Connecticut Safe Boating Study Guide


SURVIVING COLD WATER

If rescue is not imminent, your number one priority is to get yourself out of the water as soon as possible. You can do this either by climbing onto your capsized boat or any other floating objects, or if it is within reach by swimming to shore. In cold water, a person may only retain the ability to swim for up to 30 minutes, but typically it is usually much less than that. The sooner you can get your body out of the water the greater your chances of survival will be.

If rescue is imminent - you should conserve energy and body heat. You may extend your survival time by adhering to the following tips:

Wear your PFD. You can expend valuable energy treading water without it.

H.E.L.P.  "Heat Escape Lessening Posture". You want to keep as much body heat as possible from escaping. If you are alone, cross your arms tightly against the chest and bring your knees up close to the chest.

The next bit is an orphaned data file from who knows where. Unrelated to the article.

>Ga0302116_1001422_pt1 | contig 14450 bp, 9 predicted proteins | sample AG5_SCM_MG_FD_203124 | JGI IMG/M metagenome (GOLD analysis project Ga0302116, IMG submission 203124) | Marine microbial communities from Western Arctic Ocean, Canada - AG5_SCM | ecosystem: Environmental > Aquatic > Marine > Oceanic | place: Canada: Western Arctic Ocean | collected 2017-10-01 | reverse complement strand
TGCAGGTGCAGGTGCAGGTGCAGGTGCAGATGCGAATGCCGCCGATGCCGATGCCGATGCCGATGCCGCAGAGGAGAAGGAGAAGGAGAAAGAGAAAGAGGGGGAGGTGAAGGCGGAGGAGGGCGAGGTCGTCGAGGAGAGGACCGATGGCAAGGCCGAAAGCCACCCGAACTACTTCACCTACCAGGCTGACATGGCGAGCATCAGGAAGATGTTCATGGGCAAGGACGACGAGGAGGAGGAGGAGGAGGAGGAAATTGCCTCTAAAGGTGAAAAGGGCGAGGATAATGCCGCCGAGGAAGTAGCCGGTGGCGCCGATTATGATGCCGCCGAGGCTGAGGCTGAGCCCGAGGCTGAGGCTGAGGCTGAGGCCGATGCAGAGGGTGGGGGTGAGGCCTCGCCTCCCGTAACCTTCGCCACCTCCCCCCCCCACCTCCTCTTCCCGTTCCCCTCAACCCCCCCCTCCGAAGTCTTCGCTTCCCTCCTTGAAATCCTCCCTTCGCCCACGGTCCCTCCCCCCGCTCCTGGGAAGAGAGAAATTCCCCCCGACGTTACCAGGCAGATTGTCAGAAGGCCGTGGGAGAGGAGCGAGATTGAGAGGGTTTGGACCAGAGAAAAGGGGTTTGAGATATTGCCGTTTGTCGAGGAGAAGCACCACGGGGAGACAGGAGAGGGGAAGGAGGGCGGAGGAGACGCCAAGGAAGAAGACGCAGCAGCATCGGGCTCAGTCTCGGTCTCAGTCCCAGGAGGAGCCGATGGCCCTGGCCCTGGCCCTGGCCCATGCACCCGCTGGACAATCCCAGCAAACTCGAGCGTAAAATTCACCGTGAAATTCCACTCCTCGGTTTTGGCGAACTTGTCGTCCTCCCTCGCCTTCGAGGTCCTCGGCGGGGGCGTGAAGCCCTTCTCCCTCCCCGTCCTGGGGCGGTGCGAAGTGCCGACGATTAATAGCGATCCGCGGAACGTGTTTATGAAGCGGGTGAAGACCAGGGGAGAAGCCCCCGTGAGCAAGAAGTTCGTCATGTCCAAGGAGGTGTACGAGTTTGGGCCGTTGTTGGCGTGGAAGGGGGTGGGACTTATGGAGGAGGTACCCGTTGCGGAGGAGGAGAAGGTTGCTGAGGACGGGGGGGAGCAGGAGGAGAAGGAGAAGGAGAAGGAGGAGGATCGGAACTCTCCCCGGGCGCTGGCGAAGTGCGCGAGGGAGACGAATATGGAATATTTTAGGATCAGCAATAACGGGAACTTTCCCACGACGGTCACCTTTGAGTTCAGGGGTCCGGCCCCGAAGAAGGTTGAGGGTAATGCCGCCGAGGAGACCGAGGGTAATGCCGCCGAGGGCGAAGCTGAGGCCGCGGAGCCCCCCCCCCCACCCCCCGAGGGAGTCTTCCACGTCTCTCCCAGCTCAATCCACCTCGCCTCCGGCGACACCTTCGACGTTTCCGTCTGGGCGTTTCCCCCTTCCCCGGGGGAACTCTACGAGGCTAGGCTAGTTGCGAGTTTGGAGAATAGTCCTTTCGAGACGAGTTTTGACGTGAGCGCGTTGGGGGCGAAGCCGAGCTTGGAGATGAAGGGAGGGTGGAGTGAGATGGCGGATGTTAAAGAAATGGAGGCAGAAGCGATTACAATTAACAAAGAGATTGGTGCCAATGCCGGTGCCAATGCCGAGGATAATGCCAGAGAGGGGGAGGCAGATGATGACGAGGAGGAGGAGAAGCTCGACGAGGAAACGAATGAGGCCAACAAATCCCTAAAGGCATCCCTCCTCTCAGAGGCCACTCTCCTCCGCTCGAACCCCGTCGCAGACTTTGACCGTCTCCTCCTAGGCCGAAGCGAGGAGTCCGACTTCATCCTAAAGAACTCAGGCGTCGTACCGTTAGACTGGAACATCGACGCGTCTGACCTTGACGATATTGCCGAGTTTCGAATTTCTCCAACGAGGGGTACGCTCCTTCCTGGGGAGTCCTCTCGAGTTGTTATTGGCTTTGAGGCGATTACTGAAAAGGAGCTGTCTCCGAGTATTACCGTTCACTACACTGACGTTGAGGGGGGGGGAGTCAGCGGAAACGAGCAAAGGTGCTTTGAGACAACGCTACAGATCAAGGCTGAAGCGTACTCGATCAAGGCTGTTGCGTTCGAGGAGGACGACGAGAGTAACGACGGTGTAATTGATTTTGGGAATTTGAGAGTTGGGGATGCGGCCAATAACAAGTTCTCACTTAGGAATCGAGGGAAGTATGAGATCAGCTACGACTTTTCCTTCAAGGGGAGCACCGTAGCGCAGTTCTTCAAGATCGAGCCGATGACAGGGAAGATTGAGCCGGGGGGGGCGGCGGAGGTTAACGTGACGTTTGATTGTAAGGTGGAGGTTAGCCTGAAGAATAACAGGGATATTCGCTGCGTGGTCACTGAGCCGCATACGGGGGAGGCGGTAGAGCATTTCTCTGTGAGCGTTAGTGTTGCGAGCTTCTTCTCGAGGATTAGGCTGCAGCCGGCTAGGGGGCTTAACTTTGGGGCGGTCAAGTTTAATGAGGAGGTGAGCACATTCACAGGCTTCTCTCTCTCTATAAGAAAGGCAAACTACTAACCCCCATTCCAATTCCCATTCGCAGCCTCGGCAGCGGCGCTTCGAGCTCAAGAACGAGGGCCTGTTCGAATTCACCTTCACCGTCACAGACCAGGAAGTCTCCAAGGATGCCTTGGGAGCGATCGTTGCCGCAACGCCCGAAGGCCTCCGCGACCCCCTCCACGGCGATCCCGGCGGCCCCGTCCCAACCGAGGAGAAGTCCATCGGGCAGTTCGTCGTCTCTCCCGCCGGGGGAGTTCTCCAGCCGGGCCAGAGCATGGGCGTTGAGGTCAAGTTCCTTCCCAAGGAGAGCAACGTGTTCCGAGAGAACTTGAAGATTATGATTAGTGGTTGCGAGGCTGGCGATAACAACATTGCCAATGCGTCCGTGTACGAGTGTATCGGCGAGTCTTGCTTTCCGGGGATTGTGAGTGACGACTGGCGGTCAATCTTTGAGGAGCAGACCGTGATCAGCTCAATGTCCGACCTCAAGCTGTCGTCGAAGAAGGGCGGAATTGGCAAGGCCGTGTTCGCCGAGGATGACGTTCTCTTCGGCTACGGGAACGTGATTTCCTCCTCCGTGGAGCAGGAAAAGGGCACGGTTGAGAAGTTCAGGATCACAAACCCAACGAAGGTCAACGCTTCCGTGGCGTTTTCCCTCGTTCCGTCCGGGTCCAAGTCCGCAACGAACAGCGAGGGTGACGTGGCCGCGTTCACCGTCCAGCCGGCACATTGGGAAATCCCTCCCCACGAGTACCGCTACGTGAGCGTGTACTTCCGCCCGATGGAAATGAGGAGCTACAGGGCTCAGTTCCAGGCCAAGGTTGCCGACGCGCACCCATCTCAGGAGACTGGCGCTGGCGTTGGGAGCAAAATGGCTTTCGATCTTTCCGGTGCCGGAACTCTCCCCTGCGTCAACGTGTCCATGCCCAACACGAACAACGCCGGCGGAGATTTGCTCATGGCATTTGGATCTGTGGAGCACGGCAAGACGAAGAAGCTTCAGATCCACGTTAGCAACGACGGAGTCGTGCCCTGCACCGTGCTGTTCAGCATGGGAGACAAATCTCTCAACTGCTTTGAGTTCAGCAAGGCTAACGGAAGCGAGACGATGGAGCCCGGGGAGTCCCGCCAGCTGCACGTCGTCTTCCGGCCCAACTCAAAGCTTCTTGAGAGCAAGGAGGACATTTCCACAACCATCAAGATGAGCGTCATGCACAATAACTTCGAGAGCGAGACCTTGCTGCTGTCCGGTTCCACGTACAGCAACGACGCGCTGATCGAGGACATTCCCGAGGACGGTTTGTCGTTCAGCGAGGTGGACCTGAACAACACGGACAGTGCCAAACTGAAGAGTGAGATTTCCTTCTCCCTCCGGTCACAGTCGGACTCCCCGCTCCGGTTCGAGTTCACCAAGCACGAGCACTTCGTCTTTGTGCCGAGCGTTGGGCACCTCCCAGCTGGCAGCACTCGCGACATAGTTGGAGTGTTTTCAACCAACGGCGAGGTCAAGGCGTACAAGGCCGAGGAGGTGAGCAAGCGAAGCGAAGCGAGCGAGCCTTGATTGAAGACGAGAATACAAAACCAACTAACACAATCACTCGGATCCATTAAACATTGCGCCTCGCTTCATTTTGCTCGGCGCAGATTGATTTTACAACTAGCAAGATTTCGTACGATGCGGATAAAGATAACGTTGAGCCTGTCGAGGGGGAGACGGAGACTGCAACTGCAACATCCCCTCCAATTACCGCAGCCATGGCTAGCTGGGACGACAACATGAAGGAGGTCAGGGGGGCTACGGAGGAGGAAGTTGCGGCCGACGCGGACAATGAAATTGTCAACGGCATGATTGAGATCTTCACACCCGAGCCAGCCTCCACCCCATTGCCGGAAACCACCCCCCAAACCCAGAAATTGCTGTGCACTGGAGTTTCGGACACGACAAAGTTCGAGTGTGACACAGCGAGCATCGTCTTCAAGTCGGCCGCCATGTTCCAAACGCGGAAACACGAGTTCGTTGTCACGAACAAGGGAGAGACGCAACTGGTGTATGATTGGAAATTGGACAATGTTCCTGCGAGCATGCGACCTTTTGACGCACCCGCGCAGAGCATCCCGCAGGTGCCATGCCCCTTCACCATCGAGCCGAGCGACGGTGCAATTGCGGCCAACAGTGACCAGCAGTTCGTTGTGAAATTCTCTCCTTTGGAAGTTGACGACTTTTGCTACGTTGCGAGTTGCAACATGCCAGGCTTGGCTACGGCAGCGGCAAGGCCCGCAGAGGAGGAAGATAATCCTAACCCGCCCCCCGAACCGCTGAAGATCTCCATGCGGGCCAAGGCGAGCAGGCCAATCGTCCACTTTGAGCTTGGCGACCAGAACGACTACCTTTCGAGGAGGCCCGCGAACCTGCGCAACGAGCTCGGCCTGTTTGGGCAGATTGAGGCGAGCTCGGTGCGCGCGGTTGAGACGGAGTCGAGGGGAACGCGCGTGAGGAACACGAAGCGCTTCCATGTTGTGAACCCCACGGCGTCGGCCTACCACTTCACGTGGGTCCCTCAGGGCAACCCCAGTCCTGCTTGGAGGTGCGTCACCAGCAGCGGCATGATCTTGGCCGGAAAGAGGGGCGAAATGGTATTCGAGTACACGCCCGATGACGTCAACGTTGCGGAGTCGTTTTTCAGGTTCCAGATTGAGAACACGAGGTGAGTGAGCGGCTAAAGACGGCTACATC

If other passengers are in the water as well, use the "Huddle" technique to maintain body heat. Get the sides of everyone's chests close together, with arms around the back and legs intertwined.

When re-warming following immersion in cold water, be sure to do so slowly; be sure not to rub your body vigorously; use your body heat, a portable heater (if available) or towels/blankets. Re-warming slowly and gradually will help to prevent shock.

As a boat owner, it is never a bad idea to learn CPR and other first aid techniques in order to be able to properly deal with emergencies.

LEARN A RECOVERY TECHNIQUE THAT WORKS AND PRACTICE IT.

ADDITIONAL COLD WATER PROTECTION

FLOATER SUIT

A full nose-to-toes PFD

AN ANTI-EXPOSURE WORKSUIT

A PFD with a thermal protection rating

A DRYSUIT

To be used in conjunction with a flotation device and a thermal liner

A WETSUIT

Traps and heats water against your body

IMMERSION SUIT

To be used in extreme conditions upon abandoning vessel (usually for off-shore use)